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Lorene History, Family Crest & Coats of Arms


Origins Available: English, Scottish


The name Lorene originates in Normandy where records show Henricus Loherene was listed there in 1180. It is derived from the Old French "le Lohereng," meaning "the man from Lorraine." Other records show the fief of Lauraine, Normady 1180-95.

Early Origins of the Lorene family


The surname Lorene was first found in Bedfordshire (Old English: Bedanfordscir), located in Southeast-central England, formerly part of the Anglo-Saxon kingdom of Mercia, where Albert de Loraine (Lothariensis) was listed as a Baron in this county and Hereford in 1086. Roger Loering was later listed in Bedfordshire in 1165. Geoffrey le Lohareng was listed in the Pipe Rolls of 1158-59 and Dauit le Loreng was listed in the Feet of Fines of Norfolk in 1197.

A few years later, Thomas Loring was listed in the Assize Rolls of Somerset in 1280. The Hundredorum Rolls of 1273 revealed more listings of the name: Peter de Loring in Bedfordshire; and John le Loring in Oxfordshire. Kirby's Quest, another census a the time of King Edward III (1312 -1377) listed Alice Loring and Emma Loring both in Somerset. [1]CITATION[CLOSE]
Dickinson, F.H., Kirby's Quest for Somerset of 16th of Edward the 3rd London: Harrison and Sons, Printers in Ordinary to Her Majesty, St, Martin's Lane, 1889. Print.

In the same century, the name was also found in Scotland where Eustace de Lorreyne was a Commissioner, at Berwick on Tweed in 1333. [2]CITATION[CLOSE]
Black, George F., The Surnames of Scotland Their Origin, Meaning and History. New York: New York Public Library, 1946. Print. (ISBN 0-87104-172-3)
Sir Arthur Conan Doyle's historical novel "Sir Nigel" first chapter is entitled "The House of Loring."


Early History of the Lorene family


This web page shows only a small excerpt of our Lorene research.
Another 353 words (25 lines of text) covering the years 1566, 1510, 1600, 1390, 1531, 1455, 1487, 1837, 1875, 1386, 1340 and 1342 are included under the topic Early Lorene History in all our PDF Extended History products and printed products wherever possible.

Lorene Spelling Variations


Multitudes of spelling variations are a hallmark of Anglo Norman names. Most of these names evolved in the 11th and 12th century, in the time after the Normans introduced their own Norman French language into a country where Old and Middle English had no spelling rules and the languages of the court were French and Latin. To make matters worse, medieval scribes spelled words according to sound, so names frequently appeared differently in the various documents in which they were recorded. The name was spelled Loring, Loreing, Lorring, Lorin, Lorrin and others.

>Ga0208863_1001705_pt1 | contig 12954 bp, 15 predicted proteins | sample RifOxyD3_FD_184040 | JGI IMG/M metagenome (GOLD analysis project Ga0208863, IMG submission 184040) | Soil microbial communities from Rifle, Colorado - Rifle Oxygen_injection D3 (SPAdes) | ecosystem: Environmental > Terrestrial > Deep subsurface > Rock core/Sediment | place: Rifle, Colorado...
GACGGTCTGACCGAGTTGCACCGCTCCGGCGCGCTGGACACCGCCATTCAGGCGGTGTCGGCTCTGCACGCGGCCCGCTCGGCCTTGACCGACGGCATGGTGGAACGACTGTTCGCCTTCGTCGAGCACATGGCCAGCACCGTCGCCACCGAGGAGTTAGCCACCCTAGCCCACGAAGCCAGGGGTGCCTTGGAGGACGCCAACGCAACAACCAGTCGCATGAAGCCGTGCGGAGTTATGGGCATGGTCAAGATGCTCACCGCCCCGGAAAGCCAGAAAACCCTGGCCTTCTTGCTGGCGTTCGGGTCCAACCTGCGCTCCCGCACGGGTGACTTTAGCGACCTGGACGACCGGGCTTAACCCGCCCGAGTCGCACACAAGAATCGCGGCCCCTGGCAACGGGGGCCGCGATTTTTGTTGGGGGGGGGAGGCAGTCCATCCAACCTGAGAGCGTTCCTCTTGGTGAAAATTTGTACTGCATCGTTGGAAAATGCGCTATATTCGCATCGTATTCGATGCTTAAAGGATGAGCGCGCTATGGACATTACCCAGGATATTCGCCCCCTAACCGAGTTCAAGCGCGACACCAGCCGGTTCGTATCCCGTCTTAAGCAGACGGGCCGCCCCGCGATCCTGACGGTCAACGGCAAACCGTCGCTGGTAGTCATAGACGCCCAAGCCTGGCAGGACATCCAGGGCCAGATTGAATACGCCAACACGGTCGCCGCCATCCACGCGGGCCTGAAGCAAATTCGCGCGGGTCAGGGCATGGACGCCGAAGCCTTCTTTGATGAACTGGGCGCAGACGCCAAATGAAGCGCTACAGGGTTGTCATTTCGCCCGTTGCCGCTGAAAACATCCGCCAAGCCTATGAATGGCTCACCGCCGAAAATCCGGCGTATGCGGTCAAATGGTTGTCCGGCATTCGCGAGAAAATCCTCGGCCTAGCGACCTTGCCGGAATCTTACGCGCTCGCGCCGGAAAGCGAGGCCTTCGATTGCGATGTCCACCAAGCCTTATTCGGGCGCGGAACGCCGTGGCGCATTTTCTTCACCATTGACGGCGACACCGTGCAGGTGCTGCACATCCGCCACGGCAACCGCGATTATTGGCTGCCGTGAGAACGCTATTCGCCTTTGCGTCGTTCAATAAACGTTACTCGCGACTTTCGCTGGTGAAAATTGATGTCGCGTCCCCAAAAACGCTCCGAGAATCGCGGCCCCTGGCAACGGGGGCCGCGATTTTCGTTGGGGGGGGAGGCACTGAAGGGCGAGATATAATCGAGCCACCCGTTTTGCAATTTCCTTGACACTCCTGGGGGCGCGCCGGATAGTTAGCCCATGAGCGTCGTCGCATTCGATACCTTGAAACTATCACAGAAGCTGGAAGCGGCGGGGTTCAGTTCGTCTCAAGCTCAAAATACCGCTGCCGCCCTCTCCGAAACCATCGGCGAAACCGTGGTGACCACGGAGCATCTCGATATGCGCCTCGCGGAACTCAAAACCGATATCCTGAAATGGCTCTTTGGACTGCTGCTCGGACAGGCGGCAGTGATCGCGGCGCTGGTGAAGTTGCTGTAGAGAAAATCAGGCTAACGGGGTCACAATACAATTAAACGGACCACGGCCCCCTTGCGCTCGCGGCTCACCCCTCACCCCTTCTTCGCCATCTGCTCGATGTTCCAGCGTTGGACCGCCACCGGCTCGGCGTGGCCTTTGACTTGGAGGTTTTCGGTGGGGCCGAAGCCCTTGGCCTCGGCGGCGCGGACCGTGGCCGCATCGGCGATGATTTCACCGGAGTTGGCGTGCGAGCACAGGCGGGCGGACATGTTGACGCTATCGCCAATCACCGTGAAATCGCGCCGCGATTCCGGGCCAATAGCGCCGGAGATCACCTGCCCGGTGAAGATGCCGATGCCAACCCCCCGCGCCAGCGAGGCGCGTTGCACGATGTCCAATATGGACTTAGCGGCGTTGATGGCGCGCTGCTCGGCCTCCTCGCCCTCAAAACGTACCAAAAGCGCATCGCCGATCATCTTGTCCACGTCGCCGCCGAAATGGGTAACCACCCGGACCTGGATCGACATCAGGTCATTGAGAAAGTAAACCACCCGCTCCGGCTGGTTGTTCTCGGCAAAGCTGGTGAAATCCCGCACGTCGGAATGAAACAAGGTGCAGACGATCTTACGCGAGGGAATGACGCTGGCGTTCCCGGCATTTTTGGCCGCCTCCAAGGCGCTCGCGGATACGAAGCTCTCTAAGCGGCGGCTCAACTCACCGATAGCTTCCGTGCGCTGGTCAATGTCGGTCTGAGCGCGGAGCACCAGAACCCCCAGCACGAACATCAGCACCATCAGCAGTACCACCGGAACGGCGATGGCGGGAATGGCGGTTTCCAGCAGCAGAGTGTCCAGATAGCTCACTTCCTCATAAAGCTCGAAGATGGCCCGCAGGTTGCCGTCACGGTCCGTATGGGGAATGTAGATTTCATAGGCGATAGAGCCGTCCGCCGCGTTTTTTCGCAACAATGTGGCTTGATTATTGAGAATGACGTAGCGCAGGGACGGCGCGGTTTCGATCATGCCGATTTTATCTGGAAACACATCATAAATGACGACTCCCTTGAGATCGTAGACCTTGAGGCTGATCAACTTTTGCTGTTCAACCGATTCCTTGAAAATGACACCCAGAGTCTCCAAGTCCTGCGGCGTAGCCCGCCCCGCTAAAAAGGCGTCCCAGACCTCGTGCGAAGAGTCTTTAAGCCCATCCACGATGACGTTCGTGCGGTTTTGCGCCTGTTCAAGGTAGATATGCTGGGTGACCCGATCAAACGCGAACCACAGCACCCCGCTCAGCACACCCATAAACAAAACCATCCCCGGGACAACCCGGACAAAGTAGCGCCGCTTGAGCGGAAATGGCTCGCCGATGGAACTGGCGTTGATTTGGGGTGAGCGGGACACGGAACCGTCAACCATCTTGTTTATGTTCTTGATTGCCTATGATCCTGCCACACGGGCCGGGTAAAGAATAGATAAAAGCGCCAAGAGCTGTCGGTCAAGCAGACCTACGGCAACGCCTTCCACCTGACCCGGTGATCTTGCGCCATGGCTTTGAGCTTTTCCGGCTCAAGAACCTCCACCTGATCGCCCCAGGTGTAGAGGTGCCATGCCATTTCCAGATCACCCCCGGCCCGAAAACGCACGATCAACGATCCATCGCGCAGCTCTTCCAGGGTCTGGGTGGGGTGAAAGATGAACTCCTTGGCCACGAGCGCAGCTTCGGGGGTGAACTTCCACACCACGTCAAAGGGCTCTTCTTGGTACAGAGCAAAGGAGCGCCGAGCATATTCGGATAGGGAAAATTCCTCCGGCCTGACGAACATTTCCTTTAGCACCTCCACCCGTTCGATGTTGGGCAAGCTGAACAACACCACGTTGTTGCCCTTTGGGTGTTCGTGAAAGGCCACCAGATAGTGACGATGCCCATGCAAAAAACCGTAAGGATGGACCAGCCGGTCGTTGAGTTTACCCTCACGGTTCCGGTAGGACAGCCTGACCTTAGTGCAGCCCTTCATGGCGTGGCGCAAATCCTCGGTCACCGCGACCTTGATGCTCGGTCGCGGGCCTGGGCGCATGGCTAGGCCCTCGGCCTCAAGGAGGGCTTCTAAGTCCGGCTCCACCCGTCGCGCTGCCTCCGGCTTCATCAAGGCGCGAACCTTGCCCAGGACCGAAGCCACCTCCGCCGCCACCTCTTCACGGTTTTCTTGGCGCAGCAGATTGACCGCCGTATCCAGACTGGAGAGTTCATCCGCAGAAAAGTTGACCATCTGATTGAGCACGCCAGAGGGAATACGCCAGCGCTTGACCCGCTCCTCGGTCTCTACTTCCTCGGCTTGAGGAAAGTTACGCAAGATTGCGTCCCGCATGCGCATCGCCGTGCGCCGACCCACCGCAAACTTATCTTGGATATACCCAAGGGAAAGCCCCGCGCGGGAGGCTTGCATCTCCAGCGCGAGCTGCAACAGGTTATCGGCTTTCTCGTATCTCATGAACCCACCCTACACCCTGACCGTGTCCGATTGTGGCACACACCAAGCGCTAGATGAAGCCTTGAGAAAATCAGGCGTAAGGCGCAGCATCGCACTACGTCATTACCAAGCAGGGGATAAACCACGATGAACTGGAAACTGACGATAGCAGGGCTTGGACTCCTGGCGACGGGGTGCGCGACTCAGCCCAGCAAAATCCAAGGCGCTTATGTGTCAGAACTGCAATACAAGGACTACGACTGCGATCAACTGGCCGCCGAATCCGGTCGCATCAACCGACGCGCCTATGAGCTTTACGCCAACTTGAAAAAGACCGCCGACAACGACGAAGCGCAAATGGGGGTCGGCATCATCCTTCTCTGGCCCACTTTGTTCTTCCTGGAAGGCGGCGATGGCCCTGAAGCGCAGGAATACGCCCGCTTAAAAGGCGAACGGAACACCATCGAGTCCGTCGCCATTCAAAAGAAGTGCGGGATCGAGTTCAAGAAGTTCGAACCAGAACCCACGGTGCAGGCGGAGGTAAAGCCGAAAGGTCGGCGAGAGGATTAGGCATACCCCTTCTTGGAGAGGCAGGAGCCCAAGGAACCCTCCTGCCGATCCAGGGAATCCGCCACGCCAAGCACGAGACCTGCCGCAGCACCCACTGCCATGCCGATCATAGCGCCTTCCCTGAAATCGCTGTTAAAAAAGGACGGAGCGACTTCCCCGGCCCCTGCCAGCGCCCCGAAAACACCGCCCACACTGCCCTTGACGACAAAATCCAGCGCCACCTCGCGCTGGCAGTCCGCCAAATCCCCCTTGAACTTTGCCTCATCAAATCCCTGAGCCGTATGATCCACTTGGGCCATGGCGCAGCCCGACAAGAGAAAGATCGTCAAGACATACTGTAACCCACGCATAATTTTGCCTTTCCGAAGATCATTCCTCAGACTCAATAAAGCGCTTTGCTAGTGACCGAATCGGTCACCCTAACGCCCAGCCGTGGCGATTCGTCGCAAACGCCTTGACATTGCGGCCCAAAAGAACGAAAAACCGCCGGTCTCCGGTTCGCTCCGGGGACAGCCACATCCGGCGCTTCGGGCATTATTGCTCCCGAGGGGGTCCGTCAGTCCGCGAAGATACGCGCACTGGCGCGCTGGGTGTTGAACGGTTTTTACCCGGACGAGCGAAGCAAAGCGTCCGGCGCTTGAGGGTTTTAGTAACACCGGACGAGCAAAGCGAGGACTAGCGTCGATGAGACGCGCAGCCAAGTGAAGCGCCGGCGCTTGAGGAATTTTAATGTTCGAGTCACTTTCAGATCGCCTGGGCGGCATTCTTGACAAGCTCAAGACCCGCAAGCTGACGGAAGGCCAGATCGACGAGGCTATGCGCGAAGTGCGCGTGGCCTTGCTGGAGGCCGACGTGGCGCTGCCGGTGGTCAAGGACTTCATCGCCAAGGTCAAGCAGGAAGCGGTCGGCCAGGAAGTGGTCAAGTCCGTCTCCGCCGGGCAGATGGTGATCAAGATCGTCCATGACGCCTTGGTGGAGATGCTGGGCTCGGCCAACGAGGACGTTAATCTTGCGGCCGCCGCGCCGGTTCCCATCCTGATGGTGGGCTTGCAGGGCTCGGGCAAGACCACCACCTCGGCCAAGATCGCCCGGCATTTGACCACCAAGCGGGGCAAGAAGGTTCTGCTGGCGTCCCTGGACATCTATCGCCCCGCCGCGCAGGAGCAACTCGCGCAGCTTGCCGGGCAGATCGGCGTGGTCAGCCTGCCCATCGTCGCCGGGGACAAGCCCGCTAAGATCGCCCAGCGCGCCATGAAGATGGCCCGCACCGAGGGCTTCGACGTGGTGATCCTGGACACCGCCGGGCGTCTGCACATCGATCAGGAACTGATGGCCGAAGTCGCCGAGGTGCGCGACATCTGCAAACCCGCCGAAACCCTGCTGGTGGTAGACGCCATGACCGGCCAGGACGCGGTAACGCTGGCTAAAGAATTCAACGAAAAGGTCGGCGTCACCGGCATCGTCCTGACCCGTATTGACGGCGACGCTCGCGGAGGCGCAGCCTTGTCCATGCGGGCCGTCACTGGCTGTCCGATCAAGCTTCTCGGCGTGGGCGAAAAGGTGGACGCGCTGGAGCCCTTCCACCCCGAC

Early Notables of the Lorene family (pre 1700)


Another 43 words (3 lines of text) are included under the topic Early Lorene Notables in all our PDF Extended History products and printed products wherever possible.

Migration of the Lorene family to the New World and Oceana


Because of this political and religious unrest within English society, many people decided to immigrate to the colonies. Families left for Ireland, North America, and Australia in enormous numbers, traveling at high cost in extremely inhospitable conditions. The New World in particular was a desirable destination, but the long voyage caused many to arrive sick and starving. Those who made it, though, were welcomed by opportunities far greater than they had known at home in England. Many of these families went on to make important contributions to the emerging nations of Canada and the United States. Analysis of immigration records indicates that some of the first North American immigrants bore the name Lorene or a variant listed above: Thomas Loring, his wife and two sons who arrived in Dorchester, MA in 1634; Robert Loring, who came to Virginia in 1664; James Loring, who settled in Virginia in 1682.

Lorene Family Crest Products



See Also



Citations


  1. ^ Dickinson, F.H., Kirby's Quest for Somerset of 16th of Edward the 3rd London: Harrison and Sons, Printers in Ordinary to Her Majesty, St, Martin's Lane, 1889. Print.
  2. ^ Black, George F., The Surnames of Scotland Their Origin, Meaning and History. New York: New York Public Library, 1946. Print. (ISBN 0-87104-172-3)

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